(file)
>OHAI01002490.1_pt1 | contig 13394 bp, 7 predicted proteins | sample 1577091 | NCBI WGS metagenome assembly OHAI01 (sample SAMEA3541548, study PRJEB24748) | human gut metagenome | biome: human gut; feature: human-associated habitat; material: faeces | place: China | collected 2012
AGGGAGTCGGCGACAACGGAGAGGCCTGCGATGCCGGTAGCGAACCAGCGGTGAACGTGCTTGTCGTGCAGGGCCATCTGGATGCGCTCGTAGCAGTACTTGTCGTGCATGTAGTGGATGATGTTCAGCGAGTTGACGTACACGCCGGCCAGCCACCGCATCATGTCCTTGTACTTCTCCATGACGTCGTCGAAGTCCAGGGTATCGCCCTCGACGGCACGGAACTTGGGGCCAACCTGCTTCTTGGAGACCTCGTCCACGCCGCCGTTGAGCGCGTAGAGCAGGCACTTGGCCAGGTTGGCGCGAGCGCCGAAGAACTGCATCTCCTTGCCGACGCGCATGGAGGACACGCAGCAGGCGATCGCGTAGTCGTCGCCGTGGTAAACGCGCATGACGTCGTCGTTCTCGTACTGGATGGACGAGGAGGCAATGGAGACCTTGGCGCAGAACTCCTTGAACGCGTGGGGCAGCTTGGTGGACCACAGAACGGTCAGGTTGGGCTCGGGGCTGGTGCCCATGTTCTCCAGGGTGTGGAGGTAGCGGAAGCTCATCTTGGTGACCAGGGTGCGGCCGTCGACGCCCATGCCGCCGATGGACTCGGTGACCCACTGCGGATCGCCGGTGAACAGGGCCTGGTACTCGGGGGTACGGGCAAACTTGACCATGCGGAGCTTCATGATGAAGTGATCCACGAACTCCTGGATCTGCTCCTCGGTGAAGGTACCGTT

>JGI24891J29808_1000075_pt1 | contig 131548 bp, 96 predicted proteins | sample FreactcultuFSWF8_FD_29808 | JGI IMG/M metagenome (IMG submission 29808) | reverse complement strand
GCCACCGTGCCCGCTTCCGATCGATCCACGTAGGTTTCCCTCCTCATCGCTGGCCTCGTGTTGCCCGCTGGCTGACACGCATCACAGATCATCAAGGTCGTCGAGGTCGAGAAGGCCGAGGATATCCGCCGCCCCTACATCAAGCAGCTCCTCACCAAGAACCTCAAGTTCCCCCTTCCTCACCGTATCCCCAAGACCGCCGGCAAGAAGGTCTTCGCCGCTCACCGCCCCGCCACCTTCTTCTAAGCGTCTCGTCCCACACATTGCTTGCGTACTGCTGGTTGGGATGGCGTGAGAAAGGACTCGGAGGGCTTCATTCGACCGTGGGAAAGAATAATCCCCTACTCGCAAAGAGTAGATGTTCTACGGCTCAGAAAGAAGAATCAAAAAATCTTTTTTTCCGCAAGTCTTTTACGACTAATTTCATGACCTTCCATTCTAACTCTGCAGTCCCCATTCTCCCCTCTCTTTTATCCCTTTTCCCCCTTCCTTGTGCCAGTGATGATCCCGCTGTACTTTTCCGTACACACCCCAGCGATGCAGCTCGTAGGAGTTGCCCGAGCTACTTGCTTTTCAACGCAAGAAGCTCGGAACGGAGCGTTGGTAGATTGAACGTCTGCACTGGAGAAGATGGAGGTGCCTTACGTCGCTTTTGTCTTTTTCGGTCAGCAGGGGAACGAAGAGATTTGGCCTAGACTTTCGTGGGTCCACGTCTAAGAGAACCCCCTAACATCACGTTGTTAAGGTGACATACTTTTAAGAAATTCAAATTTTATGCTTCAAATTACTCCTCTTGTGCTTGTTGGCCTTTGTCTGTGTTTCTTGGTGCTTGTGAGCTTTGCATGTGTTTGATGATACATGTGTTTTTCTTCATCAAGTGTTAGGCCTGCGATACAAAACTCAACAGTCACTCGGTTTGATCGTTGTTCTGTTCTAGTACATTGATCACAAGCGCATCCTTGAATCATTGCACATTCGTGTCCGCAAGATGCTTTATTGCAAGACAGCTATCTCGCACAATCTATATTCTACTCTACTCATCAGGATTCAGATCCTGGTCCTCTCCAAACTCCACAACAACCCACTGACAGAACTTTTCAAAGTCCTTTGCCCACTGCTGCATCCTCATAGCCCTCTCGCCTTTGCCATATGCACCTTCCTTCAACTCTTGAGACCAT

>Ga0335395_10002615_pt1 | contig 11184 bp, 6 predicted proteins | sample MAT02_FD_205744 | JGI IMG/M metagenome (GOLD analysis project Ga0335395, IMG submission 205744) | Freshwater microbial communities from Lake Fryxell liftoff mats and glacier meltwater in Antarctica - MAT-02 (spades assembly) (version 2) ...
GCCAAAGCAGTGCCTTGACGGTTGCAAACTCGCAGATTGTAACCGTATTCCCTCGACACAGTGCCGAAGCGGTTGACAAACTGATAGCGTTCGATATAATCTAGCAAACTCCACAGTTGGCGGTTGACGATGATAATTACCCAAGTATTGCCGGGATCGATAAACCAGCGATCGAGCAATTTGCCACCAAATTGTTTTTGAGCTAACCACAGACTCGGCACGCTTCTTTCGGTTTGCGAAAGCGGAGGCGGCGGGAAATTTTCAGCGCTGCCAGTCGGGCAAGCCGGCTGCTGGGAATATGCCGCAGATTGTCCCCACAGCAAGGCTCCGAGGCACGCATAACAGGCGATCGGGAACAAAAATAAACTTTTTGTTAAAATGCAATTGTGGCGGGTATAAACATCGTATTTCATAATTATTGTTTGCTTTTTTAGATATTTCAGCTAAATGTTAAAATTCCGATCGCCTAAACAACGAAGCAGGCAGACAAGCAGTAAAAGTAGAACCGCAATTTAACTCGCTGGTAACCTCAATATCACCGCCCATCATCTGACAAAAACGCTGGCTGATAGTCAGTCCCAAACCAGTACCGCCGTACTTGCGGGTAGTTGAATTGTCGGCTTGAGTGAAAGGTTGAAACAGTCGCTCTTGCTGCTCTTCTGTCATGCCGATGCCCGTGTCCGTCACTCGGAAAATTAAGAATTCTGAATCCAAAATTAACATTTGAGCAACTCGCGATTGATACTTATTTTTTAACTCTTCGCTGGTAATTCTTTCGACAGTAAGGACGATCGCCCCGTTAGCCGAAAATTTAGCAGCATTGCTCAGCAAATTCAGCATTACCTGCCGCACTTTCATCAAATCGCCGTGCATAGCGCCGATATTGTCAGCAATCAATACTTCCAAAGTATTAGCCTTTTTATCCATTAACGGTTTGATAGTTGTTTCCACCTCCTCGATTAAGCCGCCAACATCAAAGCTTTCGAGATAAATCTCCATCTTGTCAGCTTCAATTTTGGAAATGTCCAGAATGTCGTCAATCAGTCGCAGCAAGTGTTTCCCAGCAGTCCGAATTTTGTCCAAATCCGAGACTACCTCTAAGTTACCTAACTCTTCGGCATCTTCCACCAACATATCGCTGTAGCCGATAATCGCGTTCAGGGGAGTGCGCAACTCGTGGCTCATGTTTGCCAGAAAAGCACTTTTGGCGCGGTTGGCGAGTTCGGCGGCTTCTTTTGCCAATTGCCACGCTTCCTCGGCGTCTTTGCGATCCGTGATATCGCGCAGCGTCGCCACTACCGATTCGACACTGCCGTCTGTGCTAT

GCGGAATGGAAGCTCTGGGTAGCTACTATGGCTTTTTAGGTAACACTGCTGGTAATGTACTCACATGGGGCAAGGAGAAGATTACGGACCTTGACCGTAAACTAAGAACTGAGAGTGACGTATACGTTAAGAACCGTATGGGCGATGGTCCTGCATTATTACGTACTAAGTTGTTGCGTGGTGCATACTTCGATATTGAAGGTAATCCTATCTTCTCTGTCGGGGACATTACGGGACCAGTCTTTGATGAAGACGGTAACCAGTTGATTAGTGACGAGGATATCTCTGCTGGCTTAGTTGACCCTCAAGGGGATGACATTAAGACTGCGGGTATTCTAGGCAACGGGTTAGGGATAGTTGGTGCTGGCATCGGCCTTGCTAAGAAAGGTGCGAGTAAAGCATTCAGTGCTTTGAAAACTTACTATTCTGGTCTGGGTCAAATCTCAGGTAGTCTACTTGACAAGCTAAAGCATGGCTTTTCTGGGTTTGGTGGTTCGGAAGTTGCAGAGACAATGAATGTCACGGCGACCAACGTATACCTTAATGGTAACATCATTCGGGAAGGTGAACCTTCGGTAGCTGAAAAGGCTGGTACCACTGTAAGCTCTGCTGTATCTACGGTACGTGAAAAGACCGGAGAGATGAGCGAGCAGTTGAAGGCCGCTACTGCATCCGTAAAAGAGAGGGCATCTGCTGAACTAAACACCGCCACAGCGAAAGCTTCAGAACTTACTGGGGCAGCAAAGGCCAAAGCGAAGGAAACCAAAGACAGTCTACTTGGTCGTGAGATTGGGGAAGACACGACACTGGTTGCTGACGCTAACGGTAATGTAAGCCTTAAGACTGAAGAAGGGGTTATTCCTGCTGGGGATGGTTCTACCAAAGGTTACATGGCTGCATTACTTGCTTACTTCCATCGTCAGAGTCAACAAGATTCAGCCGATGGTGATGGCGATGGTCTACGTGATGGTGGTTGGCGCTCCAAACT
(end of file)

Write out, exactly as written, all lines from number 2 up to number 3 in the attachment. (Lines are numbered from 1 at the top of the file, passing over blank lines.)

AGGGAGTCGGCGACAACGGAGAGGCCTGCGATGCCGGTAGCGAACCAGCGGTGAACGTGCTTGTCGTGCAGGGCCATCTGGATGCGCTCGTAGCAGTACTTGTCGTGCATGTAGTGGATGATGTTCAGCGAGTTGACGTACACGCCGGCCAGCCACCGCATCATGTCCTTGTACTTCTCCATGACGTCGTCGAAGTCCAGGGTATCGCCCTCGACGGCACGGAACTTGGGGCCAACCTGCTTCTTGGAGACCTCGTCCACGCCGCCGTTGAGCGCGTAGAGCAGGCACTTGGCCAGGTTGGCGCGAGCGCCGAAGAACTGCATCTCCTTGCCGACGCGCATGGAGGACACGCAGCAGGCGATCGCGTAGTCGTCGCCGTGGTAAACGCGCATGACGTCGTCGTTCTCGTACTGGATGGACGAGGAGGCAATGGAGACCTTGGCGCAGAACTCCTTGAACGCGTGGGGCAGCTTGGTGGACCACAGAACGGTCAGGTTGGGCTCGGGGCTGGTGCCCATGTTCTCCAGGGTGTGGAGGTAGCGGAAGCTCATCTTGGTGACCAGGGTGCGGCCGTCGACGCCCATGCCGCCGATGGACTCGGTGACCCACTGCGGATCGCCGGTGAACAGGGCCTGGTACTCGGGGGTACGGGCAAACTTGACCATGCGGAGCTTCATGATGAAGTGATCCACGAACTCCTGGATCTGCTCCTCGGTGAAGGTACCGTT

>JGI24891J29808_1000075_pt1 | contig 131548 bp, 96 predicted proteins | sample FreactcultuFSWF8_FD_29808 | JGI IMG/M metagenome (IMG submission 29808) | reverse complement strand